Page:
Cambridge has a big-time food problem

And it’s hitting vulnerable students hardest

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We all know Cambridge is expensive.

It’s why pre-drinks were invented (I’d sooner mix my rum with bleach than pay £6 for a Bulmers). Food is undoubtedly expensive in Cambridge, particularly in the centre: it’s packed with overpriced chains and artisanal joints, and regardless of if you’re at the Arc or Pret, the cost of a sandwich and coffee can run way over a fiver.

Most of us think of Cambridge’s food prices as a minor inconvenience. But for some students, it’s not all that minor.

Food is a social thing. Catchup? Date? Subject/society social? It’s probably going to be food-based, and if your group has already picked the venue, nobody wants to be the person to say ‘can we change it? It’s too expensive.’ You can’t exactly go to a sit-down restaurant and not order with everyone else, and sure, you can pick the cheapest option…but what if it doesn’t fit your dietary requirements? Or what if you’re hungry and don’t want to order a damned arugula salad? The cost of social events can be a serious source of stress, but missing them to save money feels even worse.

Salads have their place. This was not that place.

But that’s just one example, and we’re not all heading to Giraffe every night – we’re more likely to get dinner from Sainsbury’s. And supermarkets are cheap, right? Well…compared to chain restaurants, sure, but it’s more complicated than that.

A general rule about food: the cheaper it is, the more work it takes. Ready meals are expensive; vegetables and grains are cheap; raw meat is much cheaper than the same volume of already-cooked meat. Makes sense – you pay for convenience. This rule also works well for the cost of individual supermarkets. Did you know there’s an ASDA Superstore in Cambridge? I can do a shop there for about half the price of an equivalent shop at Sainsbury’s – but I’ll have to walk a hour’s round trip to get there, and I’m at Emma, the closest college to it (from Fitz, it’d be more like a two-hour round trip). Same for Aldi, though that’s near the hill colleges. Sainsbury’s Local costs a bit more than bigger Sainsbury’s, because it’s ‘local’.

ASDA: part oversized greenhouse, part nuclear bunker

I don’t know exactly how much I’d save if I had the time to always shop at ASDA instead of Sainsbury’s Local, but I’m damn sure it’s a lot. Enough, I’d venture, to significantly lower some students’ stress levels.

But what if you’re disabled, suffer from depression or other conditions that restrict your energy? What if you just don’t have the time to walk to the Mill Road markets, go exploring for cheaper options, cook? What if, like me in my first year, you’re in accommodation with limited facilities – e.g. no hobs, no freezer space – and so you have much less scope to make and store your own food? The people who most need the cheapest options are often forced to use the most expensive ones. A homemade sandwich can be a tenth of the price of even a meal-deal one, but that won’t matter if you can’t use the bread in time.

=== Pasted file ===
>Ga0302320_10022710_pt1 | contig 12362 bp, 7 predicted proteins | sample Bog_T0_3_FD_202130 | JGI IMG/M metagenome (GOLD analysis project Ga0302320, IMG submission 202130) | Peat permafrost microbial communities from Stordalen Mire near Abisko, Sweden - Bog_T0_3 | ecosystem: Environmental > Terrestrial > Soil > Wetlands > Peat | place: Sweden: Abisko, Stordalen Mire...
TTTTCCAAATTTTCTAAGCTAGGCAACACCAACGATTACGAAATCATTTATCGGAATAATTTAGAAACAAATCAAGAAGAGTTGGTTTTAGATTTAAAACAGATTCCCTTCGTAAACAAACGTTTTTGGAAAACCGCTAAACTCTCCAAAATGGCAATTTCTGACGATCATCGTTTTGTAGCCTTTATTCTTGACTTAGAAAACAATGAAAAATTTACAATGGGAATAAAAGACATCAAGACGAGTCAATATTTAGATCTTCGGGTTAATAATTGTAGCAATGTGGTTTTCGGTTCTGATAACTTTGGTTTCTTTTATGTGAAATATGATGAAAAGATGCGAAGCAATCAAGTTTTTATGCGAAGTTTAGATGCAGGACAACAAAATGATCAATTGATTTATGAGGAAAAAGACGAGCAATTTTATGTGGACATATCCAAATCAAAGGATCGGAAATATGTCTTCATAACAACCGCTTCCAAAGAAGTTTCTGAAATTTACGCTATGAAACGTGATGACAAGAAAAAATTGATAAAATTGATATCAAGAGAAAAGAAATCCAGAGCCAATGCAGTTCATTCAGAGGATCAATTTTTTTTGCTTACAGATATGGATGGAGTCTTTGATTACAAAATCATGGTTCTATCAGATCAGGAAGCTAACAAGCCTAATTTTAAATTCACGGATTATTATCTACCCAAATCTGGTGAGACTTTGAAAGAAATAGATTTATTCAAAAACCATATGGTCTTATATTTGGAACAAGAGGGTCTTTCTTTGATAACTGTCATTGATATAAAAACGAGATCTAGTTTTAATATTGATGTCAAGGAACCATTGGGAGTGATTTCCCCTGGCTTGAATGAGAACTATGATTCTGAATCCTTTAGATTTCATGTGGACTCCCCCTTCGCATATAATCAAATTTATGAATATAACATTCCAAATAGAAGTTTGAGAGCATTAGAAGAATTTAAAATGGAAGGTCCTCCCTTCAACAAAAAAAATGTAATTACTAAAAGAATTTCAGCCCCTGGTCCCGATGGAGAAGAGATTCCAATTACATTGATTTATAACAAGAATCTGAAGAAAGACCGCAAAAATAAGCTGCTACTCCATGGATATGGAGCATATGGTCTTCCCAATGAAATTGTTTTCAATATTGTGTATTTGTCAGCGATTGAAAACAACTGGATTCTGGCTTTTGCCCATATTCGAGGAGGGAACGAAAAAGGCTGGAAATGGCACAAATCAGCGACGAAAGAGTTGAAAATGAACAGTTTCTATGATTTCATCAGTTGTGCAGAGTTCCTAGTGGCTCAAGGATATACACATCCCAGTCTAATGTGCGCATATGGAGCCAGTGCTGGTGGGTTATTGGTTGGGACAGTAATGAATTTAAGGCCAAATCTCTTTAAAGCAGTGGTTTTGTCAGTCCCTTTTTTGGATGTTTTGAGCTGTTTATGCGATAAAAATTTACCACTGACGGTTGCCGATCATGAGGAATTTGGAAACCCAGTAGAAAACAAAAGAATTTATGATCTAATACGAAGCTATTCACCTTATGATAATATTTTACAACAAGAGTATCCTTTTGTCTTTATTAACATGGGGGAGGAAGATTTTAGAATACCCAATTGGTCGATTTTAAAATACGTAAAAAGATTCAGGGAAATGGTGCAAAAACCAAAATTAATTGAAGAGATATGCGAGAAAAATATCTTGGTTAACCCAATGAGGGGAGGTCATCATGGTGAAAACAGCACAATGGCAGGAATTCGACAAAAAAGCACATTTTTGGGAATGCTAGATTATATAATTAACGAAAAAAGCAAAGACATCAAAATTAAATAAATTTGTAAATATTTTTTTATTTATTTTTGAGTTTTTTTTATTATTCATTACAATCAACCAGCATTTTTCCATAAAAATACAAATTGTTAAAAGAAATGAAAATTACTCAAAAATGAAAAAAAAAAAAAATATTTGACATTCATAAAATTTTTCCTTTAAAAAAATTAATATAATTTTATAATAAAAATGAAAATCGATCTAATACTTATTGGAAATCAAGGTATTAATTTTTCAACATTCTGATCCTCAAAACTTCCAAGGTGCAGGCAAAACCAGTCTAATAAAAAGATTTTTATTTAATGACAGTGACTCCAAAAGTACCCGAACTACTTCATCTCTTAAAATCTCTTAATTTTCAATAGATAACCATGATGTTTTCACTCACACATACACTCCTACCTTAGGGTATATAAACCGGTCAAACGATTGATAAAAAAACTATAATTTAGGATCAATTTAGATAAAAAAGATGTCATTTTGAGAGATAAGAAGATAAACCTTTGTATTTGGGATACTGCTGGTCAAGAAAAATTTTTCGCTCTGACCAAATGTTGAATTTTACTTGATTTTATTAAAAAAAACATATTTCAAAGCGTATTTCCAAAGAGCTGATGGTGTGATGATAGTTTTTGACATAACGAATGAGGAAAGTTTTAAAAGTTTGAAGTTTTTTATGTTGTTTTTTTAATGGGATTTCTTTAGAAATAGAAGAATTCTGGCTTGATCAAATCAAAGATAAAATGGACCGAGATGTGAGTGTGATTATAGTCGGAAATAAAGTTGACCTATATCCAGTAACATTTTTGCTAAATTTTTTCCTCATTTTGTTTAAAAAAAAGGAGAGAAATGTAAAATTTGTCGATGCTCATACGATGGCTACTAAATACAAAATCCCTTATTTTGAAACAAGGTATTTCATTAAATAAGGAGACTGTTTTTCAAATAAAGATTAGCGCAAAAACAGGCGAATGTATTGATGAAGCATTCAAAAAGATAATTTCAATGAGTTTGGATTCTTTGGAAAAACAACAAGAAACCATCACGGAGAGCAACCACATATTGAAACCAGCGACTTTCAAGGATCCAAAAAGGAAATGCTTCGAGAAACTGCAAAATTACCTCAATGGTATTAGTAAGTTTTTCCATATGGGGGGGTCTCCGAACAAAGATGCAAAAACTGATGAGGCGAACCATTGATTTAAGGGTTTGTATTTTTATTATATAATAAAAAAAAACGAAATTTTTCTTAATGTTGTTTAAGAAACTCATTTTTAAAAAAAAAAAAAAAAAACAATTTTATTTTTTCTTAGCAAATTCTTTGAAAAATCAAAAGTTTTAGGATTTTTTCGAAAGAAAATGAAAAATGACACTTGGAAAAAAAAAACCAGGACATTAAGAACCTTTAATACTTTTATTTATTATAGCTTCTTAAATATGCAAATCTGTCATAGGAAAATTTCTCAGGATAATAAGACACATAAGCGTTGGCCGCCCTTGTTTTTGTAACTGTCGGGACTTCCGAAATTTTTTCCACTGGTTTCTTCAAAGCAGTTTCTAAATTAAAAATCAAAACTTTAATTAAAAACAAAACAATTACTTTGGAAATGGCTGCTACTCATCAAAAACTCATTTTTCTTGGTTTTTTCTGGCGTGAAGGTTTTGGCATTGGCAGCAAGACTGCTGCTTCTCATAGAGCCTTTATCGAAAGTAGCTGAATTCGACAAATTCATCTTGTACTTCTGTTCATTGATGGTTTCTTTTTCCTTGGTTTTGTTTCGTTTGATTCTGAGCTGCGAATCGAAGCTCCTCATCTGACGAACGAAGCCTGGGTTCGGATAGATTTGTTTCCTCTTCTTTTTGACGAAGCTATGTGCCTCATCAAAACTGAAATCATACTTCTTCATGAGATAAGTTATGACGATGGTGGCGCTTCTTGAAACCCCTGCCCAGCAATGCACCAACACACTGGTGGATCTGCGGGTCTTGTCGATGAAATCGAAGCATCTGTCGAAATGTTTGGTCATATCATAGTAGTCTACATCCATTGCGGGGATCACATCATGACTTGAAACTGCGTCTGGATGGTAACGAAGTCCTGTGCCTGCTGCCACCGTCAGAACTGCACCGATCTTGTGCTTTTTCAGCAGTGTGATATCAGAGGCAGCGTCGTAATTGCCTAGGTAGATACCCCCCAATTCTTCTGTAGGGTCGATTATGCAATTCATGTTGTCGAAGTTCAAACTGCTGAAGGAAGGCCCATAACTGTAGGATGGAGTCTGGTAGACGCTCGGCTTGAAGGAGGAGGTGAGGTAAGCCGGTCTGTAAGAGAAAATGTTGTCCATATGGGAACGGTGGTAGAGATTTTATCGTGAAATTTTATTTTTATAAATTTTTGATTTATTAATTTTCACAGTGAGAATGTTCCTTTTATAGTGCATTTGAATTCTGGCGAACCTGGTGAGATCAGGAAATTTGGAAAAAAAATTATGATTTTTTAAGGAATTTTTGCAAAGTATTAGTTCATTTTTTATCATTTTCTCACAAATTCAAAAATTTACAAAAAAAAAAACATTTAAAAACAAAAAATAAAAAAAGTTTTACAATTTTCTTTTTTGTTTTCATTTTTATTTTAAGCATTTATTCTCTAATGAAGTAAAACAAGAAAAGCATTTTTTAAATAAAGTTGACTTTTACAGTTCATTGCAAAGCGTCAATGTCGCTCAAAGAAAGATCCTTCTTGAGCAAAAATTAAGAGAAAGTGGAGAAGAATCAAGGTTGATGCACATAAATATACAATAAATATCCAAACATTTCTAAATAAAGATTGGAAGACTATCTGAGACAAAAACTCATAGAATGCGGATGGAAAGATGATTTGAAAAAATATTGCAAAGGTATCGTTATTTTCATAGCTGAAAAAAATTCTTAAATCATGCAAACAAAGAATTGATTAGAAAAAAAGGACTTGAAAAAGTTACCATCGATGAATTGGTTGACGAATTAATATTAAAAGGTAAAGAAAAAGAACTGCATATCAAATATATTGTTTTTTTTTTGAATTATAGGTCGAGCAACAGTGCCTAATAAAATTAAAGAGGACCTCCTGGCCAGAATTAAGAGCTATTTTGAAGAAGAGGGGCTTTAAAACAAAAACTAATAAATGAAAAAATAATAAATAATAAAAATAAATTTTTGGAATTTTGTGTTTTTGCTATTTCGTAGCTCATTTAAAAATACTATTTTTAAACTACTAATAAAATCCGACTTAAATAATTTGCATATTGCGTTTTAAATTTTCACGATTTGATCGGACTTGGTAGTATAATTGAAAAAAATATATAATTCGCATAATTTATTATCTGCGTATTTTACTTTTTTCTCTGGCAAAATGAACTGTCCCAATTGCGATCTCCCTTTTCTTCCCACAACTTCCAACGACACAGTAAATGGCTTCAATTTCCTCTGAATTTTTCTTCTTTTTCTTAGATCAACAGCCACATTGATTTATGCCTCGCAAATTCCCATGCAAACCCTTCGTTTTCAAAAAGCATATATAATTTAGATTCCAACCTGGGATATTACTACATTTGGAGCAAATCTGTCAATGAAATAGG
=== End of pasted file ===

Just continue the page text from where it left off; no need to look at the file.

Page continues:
Students at Emma, however, are less likely to encounter any bread-usage problems. [Image credit:]

And so far, I’ve just been talking about ‘food’, but food is an individual thing, not a general thing. We all have different food requirements – dietary restrictions, different activities we need to fuel (like work and extracurriculars), different preferences, different schedules. Hall is the obvious thing I haven’t mentioned yet, but we can’t rely on it as our only option: it’s got limited choices and limited time-frames, and so it doesn’t work for everyone. I cook my own food for various reasons (cheap, better nutritional info, my worrying addiction to stirfry) but I couldn’t do that last year. Plus, whilst I love cooking, it has its issues – using food by its sell-by date, and balancing cost with nutritional value (fruit is much more expensive than doughnuts).

Doughnut much missed, how you call to me, call to me… [Image credit:]

So, it’s all a bit of a mess, and it sometimes seems like the cards are stacked against Cambridge students eating healthily and cheaply. But we have to get to the root of this problem, for the sake of our quality of life – it’s not an exaggeration to say that what we eat directly affects our work. I’ve eaten too little and badly before and it completely tanked my ability to do anything: work, extra-curriculars, seeing friends, anything meaningful.

I don’t have any magical solutions, though I’d love to see better support and facilities for cooking here, and more schemes to divert students’ food waste. Plus, better awareness in Cambridge about the financial stress some social events can cause would be a good start.

For now, I’m going to use my column this term to explore what Cambridge has on offer, food-wise. Because we’ve all got to eat, and we all spend money and time on food – why not make sure we’re spending it well?

Next week: it’s ‘Mexican Monday’, and I’m hunting down good food from around the globe in Cambridge. (Sombrero optional.)